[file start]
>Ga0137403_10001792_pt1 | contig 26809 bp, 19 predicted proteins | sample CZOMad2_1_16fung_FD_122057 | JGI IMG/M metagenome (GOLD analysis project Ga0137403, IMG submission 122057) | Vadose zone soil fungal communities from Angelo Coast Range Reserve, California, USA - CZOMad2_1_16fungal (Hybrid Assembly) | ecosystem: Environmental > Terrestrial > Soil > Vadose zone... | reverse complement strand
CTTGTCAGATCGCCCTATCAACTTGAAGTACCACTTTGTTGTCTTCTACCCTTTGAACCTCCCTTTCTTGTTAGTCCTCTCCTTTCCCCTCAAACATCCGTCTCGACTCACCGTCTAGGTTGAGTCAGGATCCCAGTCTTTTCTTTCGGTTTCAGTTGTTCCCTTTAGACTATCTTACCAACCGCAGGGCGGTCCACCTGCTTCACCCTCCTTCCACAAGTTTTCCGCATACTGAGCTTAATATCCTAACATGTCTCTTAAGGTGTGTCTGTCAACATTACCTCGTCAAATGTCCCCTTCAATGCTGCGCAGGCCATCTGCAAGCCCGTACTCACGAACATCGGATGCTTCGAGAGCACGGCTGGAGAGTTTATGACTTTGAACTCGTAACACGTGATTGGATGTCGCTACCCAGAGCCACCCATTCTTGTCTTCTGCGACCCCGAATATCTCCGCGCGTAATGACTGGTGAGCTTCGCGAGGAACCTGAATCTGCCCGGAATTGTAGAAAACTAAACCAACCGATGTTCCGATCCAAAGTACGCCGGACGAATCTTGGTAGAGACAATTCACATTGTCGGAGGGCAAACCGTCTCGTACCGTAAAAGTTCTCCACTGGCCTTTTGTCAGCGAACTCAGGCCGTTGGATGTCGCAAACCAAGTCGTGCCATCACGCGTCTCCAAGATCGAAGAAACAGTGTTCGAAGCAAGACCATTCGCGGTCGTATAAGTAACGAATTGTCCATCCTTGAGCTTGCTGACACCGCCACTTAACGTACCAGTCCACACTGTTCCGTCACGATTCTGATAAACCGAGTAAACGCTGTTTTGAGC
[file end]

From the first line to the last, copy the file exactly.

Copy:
>Ga0137403_10001792_pt1 | contig 26809 bp, 19 predicted proteins | sample CZOMad2_1_16fung_FD_122057 | JGI IMG/M metagenome (GOLD analysis project Ga0137403, IMG submission 122057) | Vadose zone soil fungal communities from Angelo Coast Range Reserve, California, USA - CZOMad2_1_16fungal (Hybrid Assembly) | ecosystem: Environmental > Terrestrial > Soil > Vadose zone... | reverse complement strand
CTTGTCAGATCGCCCTATCAACTTGAAGTACCACTTTGTTGTCTTCTACCCTTTGAACCTCCCTTTCTTGTTAGTCCTCTCCTTTCCCCTCAAACATCCGTCTCGACTCACCGTCTAGGTTGAGTCAGGATCCCAGTCTTTTCTTTCGGTTTCAGTTGTTCCCTTTAGACTATCTTACCAACCGCAGGGCGGTCCACCTGCTTCACCCTCCTTCCACAAGTTTTCCGCATACTGAGCTTAATATCCTAACATGTCTCTTAAGGTGTGTCTGTCAACATTACCTCGTCAAATGTCCCCTTCAATGCTGCGCAGGCCATCTGCAAGCCCGTACTCACGAACATCGGATGCTTCGAGAGCACGGCTGGAGAGTTTATGACTTTGAACTCGTAACACGTGATTGGATGTCGCTACCCAGAGCCACCCATTCTTGTCTTCTGCGACCCCGAATATCTCCGCGCGTAATGACTGGTGAGCTTCGCGAGGAACCTGAATCTGCCCGGAATTGTAGAAAACTAAACCAACCGATGTTCCGATCCAAAGTACGCCGGACGAATCTTGGTAGAGACAATTCACATTGTCGGAGGGCAAACCGTCTCGTACCGTAAAAGTTCTCCACTGGCCTTTTGTCAGCGAACTCAGGCCGTTGGATGTCGCAAACCAAGTCGTGCCATCACGCGTCTCCAAGATCGAAGAAACAGTGTTCGAAGCAAGACCATTCGCGGTCGTATAAGTAACGAATTGTCCATCCTTGAGCTTGCTGACACCGCCACTTAACGTACCAGTCCACACTGTTCCGTCACGATTCTGATAAACCGAGTAAACGCTGTTTTGAGC